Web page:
Definitely not shopping. Every year on the day after Thanksgiving, I put my small artificial tree up in the corner of my kitchen, where I spend most of my time, and decorate it with food-related ornaments. I enjoy this tree so much more than the live tree I put up in the living room, which stresses me out and makes me a bah humbug.
What is your favorite holiday movie?
I’ve seen The Holiday with Cameron Diaz, Kate Winslet, Jude Law, and Jack Black at least a dozen times. Jack Black is lovable. Cameron Diaz wears the most amazing clothes. And Jude Law steels my heart every time when he cries at the end.
What is your favorite holiday novel?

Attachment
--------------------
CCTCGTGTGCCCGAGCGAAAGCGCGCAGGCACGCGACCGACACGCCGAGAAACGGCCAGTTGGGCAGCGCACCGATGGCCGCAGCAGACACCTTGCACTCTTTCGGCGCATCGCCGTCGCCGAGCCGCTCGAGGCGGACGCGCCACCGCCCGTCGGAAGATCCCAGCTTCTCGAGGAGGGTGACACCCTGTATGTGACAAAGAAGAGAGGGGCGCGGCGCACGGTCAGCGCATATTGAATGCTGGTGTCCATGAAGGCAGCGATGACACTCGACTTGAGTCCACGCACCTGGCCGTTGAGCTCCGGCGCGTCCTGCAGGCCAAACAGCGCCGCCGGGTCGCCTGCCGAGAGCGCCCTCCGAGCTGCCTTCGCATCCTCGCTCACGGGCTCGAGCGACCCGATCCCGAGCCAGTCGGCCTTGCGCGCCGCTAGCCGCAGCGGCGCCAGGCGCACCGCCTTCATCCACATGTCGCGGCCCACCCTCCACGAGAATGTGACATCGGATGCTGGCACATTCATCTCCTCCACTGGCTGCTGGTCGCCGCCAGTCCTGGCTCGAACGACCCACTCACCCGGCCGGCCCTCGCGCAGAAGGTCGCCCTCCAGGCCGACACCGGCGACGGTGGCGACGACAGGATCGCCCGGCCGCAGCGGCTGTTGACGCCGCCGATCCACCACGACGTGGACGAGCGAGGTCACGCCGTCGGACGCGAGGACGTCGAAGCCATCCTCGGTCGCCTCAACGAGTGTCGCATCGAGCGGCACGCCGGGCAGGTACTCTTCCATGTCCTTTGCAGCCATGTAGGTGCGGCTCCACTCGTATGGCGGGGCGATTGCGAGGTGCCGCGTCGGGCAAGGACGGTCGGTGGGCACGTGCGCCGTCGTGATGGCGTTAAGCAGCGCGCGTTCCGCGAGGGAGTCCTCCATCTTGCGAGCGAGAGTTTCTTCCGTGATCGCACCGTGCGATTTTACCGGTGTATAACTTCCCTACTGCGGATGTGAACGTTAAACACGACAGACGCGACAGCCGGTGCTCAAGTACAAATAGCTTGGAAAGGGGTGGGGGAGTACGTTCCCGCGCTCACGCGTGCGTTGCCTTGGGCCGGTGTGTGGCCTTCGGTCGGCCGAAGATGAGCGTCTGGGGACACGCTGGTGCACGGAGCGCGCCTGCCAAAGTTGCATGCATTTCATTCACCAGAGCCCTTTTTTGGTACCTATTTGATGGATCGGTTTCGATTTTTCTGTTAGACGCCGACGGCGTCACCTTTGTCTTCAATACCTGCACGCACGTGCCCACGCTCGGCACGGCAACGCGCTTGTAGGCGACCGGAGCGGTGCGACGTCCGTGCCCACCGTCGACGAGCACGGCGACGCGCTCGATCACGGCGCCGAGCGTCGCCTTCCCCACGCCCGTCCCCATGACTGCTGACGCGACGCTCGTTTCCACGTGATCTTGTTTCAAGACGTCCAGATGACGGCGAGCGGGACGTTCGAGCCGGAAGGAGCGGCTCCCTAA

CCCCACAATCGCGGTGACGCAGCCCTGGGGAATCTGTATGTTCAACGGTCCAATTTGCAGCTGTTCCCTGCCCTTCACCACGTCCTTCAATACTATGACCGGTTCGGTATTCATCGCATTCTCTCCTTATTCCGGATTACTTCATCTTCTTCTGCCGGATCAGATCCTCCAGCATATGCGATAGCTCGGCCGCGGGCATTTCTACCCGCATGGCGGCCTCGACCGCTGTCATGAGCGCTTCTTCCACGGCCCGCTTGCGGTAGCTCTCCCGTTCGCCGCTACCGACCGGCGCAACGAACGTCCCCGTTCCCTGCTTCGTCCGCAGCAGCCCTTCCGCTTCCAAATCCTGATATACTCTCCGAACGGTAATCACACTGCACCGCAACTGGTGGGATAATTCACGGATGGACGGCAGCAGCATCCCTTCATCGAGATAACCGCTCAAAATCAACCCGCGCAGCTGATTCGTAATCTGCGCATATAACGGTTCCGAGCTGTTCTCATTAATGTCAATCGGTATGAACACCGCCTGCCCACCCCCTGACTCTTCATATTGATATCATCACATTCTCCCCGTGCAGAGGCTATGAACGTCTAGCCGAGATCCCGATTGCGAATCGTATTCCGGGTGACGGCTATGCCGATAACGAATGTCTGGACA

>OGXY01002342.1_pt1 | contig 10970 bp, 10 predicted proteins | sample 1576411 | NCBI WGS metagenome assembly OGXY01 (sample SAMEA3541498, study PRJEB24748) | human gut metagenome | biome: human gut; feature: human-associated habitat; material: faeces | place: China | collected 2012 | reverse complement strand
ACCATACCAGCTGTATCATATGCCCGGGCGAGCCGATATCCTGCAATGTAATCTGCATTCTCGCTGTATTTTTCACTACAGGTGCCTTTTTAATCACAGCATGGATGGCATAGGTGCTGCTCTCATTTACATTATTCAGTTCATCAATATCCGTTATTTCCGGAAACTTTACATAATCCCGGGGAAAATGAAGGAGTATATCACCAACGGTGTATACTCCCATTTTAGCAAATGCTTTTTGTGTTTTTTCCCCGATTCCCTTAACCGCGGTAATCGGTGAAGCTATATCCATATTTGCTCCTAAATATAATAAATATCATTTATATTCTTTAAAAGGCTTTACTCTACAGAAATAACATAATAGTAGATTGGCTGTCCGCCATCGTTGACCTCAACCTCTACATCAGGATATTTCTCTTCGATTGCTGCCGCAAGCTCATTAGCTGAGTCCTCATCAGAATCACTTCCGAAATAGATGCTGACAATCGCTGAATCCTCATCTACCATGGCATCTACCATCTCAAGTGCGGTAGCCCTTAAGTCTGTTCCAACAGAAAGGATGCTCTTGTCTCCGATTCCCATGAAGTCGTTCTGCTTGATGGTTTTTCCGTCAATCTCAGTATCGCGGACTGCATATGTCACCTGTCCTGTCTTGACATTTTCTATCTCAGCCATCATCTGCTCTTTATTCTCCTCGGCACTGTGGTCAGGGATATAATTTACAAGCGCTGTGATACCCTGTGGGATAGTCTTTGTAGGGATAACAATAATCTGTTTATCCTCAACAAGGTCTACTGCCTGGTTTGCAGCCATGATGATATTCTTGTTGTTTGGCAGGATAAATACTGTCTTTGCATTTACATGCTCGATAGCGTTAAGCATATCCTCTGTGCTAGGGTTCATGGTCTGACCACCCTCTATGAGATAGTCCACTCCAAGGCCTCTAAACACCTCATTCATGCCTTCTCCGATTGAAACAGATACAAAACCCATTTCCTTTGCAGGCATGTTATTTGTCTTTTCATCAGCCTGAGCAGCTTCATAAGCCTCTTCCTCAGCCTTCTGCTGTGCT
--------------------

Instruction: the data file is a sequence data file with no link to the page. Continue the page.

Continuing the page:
The Christmas Train by David Baldacci. Disillusioned journalist Tom Langdon meets a host of interesting characters as he travels from Washington to Los Angeles by train for Christmas
What is your favorite holiday song?
What is your favorite holiday tradition?
It’s all about the food for my family. We have many traditions for the holidays, but our Christmas Eve meal is the most important. We invite the whole family over for a formal sit-down dinner. Even though we have the same dishes every year, everyone always raves about Emeril Lagasse’s Twice Baked Potato Casserole, which I thought you might enjoy.
10 large russet baking potatoes (about 7 pounds total)
8 tablespoons (1 stick) plus 1 tablespoon unsalted butter, at room temperature
1 cup sour cream
1/2 cup heavy cream
2 teaspoons salt
1 1/2 teaspoons freshly ground black pepper
3/4 pound bacon, cooked until crisp and crumbled
1/2 pound sharp white Cheddar, cut into 1/2-inch cubes
3/4 pound mild Cheddar, grated (3 cups)
1/2 cup finely chopped green onions
3 eggs, lightly beaten
Preheat the oven to 400 degrees F.